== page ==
This is a simple, scotch tension wheel with almost nothing other than the scotch tension that needs to be adjusted. It also uses the delta orifice which eliminates the need for an orifice tool and makes it easy to spin any size/weight of yarn. The ST is one of the cheapest wheels available, and the DT isn’t much more. This allows the beginner to get a wheel to grow with at minimal cost. If it later turns out that you want a different style wheel, you will by then know enough about spinning to be able to pick out exact features that you want. Until then, the Fricke wheel should do a great job for you.

    I purchased the upright because the shop did not have a folding one in stock for me to compare. I would like to find or make some type of case to protect it during travel, and I’ve also considered some type of removable wheels for the bottom. It is very lightweight, so moving it around and carrying it isn’t a problem.

    I bought the wheel based on my own evaluation of it, but agree with what Abby has said about it in the blog article.

  11. Excellant overview. Thanks too to Rosanne. I am a relatively experienced spinner. Started on a double treadle Lendrum, but use a Majacraft Little Gem for most of my spinning. I am looking for a delta orafice wheel with a bigger bobbin and a wider ratio range without having to change anything but the position of the drive band. Sounds like the S-160 family should be looked at. Thanks again for your candor.

  12. I just got a spinning wheel that has K.U. 1978 059 Now I know it was made in 1978 But who made it or what does this mean I have looked all over the internet and whould like some help. Thank you

  13. fantastic article!!!!!! Thank you so much!

  14. Ahh, the Fricke! My first wheel and was purchased used from my instructor. Ugly as sin, but does a terrific job and is as rugged as you said. Seems that it takes a lot to break something and would be ideal for someone who had kids or critters knocking things over. Or someone who is as klutzy as I am. Big Big Bobbins too!
    My second wheel is the Pioneer. I tried a number of wheels, but due to financial issues I left the Golding sit. heehee Why the Pioneer? Smooth, sweet, Scotch tension, Big bobbins an it fits my aging anatomy. Did I mention smooth?? Also, I can easily add on and expand.
    For my needs and expectations in the future, I couldn’t be happier. Why should I buy a race car to drive to the local store for milk?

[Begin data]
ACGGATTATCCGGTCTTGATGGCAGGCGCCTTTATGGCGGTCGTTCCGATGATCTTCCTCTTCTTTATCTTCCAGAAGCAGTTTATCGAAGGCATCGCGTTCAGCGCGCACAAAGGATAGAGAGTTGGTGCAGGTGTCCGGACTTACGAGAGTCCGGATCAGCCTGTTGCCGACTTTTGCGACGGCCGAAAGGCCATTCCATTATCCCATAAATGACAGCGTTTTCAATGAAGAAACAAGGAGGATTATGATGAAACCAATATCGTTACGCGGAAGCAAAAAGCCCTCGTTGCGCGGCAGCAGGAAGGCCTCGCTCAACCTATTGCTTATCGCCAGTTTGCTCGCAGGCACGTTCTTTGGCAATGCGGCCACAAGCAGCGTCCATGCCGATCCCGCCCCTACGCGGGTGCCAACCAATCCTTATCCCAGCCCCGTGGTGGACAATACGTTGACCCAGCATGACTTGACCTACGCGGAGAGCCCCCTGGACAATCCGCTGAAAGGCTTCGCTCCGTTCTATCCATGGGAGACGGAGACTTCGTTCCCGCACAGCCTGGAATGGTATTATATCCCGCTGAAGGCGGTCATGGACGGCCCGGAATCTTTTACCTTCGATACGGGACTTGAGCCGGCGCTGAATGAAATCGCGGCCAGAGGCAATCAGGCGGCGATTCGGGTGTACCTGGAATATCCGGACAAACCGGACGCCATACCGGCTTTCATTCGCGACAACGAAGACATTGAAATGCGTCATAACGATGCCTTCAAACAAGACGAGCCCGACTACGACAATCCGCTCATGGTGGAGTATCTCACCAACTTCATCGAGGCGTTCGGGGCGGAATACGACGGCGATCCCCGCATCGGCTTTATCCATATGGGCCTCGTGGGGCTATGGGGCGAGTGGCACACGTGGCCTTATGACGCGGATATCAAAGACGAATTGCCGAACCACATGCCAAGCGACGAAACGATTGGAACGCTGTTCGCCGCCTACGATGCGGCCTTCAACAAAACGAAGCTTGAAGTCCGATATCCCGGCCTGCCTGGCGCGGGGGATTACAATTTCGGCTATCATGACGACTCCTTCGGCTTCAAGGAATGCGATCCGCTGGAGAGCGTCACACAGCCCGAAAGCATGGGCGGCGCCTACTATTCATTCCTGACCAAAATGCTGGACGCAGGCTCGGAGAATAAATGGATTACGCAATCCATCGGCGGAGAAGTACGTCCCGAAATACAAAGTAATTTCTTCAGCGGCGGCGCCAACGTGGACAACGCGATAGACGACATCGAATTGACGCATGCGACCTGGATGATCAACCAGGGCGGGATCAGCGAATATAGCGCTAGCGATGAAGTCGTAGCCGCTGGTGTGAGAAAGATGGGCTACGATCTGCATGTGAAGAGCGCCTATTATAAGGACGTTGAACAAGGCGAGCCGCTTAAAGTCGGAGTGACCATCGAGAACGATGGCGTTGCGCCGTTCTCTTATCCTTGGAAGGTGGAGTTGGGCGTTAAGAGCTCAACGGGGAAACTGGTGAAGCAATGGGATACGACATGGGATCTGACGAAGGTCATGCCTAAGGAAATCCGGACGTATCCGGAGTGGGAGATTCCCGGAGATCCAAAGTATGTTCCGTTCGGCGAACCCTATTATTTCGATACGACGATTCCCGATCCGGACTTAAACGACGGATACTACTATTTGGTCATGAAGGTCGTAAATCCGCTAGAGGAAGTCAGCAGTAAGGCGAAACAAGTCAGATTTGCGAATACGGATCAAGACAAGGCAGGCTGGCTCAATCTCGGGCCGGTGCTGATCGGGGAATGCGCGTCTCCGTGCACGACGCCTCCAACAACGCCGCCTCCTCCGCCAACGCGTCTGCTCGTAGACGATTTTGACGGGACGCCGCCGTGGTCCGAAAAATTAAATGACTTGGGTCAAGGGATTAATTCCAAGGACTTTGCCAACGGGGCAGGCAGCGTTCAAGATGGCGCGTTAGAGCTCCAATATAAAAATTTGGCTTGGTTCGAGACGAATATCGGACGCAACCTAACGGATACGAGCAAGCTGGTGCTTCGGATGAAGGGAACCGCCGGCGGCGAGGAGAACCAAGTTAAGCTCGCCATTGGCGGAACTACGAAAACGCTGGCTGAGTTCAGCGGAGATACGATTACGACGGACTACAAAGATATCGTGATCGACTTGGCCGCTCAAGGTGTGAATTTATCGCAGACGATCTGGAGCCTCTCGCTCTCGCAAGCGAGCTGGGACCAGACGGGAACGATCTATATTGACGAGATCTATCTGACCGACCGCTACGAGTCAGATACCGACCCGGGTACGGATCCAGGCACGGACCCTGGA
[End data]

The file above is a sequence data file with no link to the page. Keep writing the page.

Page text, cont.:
15. …I ever told you, your my hero????

  16. I used your original article to steer me to a Fricke DT Folding. Boy, it’s a sweet wheel. It’s easy to treadle, and extremely versatile with all the different ratios. I really have enjoyed this wheel spinning everything from lace weight to bulky. I find I love the Delta orfice as well. It’s been a great entry level wheel and one I can’t see myself outgrowing anytime soon! Thanks for taking some of the confusion out of buying that first wheel!

  17. Oh my! We have the same project chair! Thanks for the great articles.

  18. Hi Abby,

    Could you please tell us which of your double-treadle wheels can easily be used with only one foot? I’m probably not the only one-footed spinner, and it’s always nice to have more options (I’m running out of wheels to lust after )

    Thanks! Klara

  19. I love your blog, I just happened to stumble across it and so far I love it.
    I’ve been a knitter for a little while now and had my grandma approach me to see if I could find out who to spin on an antique spinning wheel that was past down through our family. Still haven’t got the nerve to buy any fibre.
    But after reading this I’m worried that the spinning wheel might not have all its pieces.
    I was wondering if I sent you pictures would you be able to tell me if it’s all there?

  20. Helpful information. Is that a Sphynx in your lap?

  21. Have you ever tried a Jensen? I have a Tina II that I love.

    They’re right around $600, solid charry, huge bobbins and lots of ratios. I wish more people thought of them when shopping, they truly are fantastic!

  22. OMG Abby, the picture of you in your recliner and spinning has CHANGED MY LIFE! I am reletively new at this, and I have a used Louet S10 (which I love love love) and I have been sitting on the edge of the sofa, hunched over my wheel with two inches between my working hand and the orifice.

    Well! I saw your picture there and eased waaayyy back and relaxed. I can now spin for much longer periods of time. My back no longer hurts! My spinning is relaxing. It’s even eased the death grip I had on my fiber.

    Whew! I think I can actually spin up 4 ounces of top in a day or so without ending up hunched over and hobbling from back pain. This is awesome! Now I’m headed back to my wheel by the sofa to finish up my never ending 8 oz of Corriedale.